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Former biotech CEO gets 7 years in prison for false claims about rapid covid-19 test

From February 2020 to December 2020, the former executive, Keith Berman, 70, of Westlake Village, California, engaged in a scheme to defraud people into investing in his company, Decision Diagnostics Corp., by claiming the test could detect Covid using a finger prick sample of blood, prosecutors said.
Last Updated : 13 April 2024, 04:44 IST
Last Updated : 13 April 2024, 04:44 IST

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The former CEO of a biotechnology company who, during the early days of the pandemic, falsely claimed that he had invented a blood test that could detect Covid-19 in 15 seconds was sentenced Friday to seven years in prison for securities fraud, federal prosecutors said.

From February 2020 to December 2020, the former executive, Keith Berman, 70, of Westlake Village, California, engaged in a scheme to defraud people into investing in his company, Decision Diagnostics Corp., by claiming the test could detect Covid using a finger prick sample of blood, prosecutors said.

In March and April 2020, Berman issued 12 “false and misleading” news releases describing the rapid Covid test, which his company called GenViro, prosecutors wrote. Decision Diagnostics’ stock price jumped by more than 1,500% during the period, prosecutors said.

In reality, prosecutors said, Berman had “privately confided in a friend the test could not actually detect Covid-19.”

Prosecutors accused Berman, the sole director of the publicly traded medical device company, of capitalizing on people’s fears about the pandemic in an effort to resuscitate the company’s fortunes.

Berman’s scheme resulted in about $28 million in investor losses, prosecutors said. Berman was indicted in December 2020, and he pleaded guilty in December 2023 to securities fraud, wire fraud and obstruction of an official proceeding.

At the start of 2020, Decision Diagnostics was in perilous financial shape because, among other reasons, Berman had spent hundreds of thousands of dollars in company funds to carry on an online relationship with a webcam model, prosecutors wrote in court papers.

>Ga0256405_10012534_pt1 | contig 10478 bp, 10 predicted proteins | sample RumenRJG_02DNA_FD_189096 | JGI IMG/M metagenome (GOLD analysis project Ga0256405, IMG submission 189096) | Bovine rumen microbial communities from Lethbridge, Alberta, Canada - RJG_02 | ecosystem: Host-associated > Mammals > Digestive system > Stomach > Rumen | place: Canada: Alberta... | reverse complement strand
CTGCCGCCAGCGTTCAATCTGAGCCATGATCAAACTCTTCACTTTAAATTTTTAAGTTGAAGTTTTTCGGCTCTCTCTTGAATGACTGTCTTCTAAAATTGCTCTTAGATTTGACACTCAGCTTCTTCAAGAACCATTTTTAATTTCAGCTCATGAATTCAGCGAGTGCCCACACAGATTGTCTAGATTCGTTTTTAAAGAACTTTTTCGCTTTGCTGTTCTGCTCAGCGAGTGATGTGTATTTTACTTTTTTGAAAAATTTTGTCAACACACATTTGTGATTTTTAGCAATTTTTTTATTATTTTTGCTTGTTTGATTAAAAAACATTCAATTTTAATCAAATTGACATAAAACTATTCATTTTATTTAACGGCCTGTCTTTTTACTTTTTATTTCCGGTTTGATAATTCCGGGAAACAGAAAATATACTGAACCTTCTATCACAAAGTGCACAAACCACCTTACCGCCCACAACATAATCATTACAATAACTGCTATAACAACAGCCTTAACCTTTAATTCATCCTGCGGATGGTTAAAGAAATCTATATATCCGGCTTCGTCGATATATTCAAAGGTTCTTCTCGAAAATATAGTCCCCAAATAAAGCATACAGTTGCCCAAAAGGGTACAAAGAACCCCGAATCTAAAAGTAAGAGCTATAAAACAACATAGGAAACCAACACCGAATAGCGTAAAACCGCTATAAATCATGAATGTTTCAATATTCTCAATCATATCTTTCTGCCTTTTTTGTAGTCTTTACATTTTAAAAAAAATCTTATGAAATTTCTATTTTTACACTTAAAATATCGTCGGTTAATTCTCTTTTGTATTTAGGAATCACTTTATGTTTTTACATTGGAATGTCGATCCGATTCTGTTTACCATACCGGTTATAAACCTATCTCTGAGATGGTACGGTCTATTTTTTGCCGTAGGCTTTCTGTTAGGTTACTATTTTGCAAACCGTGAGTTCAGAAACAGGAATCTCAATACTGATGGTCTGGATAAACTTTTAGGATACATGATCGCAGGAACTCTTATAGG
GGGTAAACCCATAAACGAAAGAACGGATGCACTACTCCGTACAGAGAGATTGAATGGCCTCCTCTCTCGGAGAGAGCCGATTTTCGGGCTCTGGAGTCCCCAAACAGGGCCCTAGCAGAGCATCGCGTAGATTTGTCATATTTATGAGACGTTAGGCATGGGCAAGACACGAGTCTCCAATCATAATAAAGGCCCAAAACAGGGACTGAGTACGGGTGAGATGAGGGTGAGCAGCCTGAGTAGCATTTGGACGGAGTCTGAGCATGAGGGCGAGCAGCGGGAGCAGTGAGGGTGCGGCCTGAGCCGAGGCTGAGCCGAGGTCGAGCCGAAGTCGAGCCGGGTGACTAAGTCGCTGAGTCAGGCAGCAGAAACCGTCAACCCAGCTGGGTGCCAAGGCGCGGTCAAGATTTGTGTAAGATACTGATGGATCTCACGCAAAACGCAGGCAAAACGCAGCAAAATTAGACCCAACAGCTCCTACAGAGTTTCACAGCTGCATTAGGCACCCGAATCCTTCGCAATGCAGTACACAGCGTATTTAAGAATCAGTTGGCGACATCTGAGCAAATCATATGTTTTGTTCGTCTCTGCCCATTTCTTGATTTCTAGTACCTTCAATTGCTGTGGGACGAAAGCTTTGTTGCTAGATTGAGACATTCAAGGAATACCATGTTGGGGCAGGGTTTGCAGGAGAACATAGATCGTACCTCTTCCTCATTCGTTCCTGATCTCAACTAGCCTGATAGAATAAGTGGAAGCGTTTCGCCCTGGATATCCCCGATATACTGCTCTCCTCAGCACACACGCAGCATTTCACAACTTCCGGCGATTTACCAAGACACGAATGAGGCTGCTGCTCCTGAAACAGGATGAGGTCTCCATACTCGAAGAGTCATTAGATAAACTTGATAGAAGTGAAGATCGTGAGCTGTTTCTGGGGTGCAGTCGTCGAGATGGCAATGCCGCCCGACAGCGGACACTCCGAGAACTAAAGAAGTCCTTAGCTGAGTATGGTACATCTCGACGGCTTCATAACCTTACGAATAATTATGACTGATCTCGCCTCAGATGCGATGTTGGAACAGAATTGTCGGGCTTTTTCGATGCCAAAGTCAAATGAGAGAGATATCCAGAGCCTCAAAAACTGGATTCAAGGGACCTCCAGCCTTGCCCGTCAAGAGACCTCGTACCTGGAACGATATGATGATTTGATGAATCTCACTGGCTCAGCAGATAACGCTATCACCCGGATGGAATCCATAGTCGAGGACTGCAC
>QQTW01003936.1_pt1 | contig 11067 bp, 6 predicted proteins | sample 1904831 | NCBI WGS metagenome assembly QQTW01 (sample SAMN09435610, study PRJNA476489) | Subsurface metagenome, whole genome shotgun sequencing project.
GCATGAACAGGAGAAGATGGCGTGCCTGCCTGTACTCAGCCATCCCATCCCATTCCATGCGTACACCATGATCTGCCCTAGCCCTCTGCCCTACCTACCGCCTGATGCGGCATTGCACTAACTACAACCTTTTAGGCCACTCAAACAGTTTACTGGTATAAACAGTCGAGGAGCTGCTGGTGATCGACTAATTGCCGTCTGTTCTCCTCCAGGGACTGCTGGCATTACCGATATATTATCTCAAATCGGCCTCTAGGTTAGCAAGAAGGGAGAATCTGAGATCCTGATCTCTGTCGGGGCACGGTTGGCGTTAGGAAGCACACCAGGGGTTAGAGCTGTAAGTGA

Berman falsely told investors that the Food and Drug Administration was on the verge of approving Decision Diagnostics’ request for an emergency use authorization for the Covid test, prosecutors said. But Berman knew that his company was unable to meet the FDA’s clinical testing requirements, prosecutors wrote.

After the Securities and Exchange Commission questioned Berman’s claims about the test, prosecutors wrote in court papers, he “launched a relentless campaign of lies aimed at ruining the lives and careers of the SEC staff by falsely accusing them of committing serious crimes.”

Federal prosecutors had asked that he be sentenced to 10 years in prison, calling him “a cruel and callous criminal” who “gave people false hope” that his test was a reality.

“Keith Berman not only misrepresented himself and lied about a phony Covid-19 diagnostic test to entice unsuspecting investors, but he also engaged in threats and obstructed a federal investigation,” Michael D. Nordwall, assistant director of the FBI’s criminal investigative division, said in a statement.

Berman’s lawyer, Kevin B. Collins, wrote in court papers that his client had been in prison since March 2023 and asked that he be sentenced to time served. Collins wrote that Berman had put “genuine effort” into making a rapid Covid-19 blood test.

“When the Covid-19 pandemic hit, he believed he could offer the world a test kit that would give people the chance to return to some semblance of normalcy,” Collins wrote. “But he made mistakes.”

For 20 years, Berman had sold devices that helped people with diabetes monitor their blood glucose levels, using a type of technology that can detect the electrochemical signature of a blood sample, Collins wrote.

In late February 2020, as demand for Covid tests exploded, Berman believed that he could “leverage his knowledge of this technology to invent a device that could detect Covid-19 in blood,” Collins wrote.

Berman consulted with experts in the United States and South Korea to “work up design specifications, and he hired FDA-savvy counsel to try and get the requisite approvals,” his lawyer wrote.

But at the time, Collins wrote, “Mr. Berman needed money, so he issued press releases misstating the status of his project to raise the funds needed to complete it and personally enrich himself from the company’s success.”

Collins noted that Berman had admitted to his crimes by pleading guilty.

“His reputation is now in tatters,” Collins wrote. “His business is destroyed. His relationship with his family is strained. And at 70, with significant medical issues and a felony conviction, his chances of living his life like before are nonexistent.”

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Published 13 April 2024, 04:44 IST

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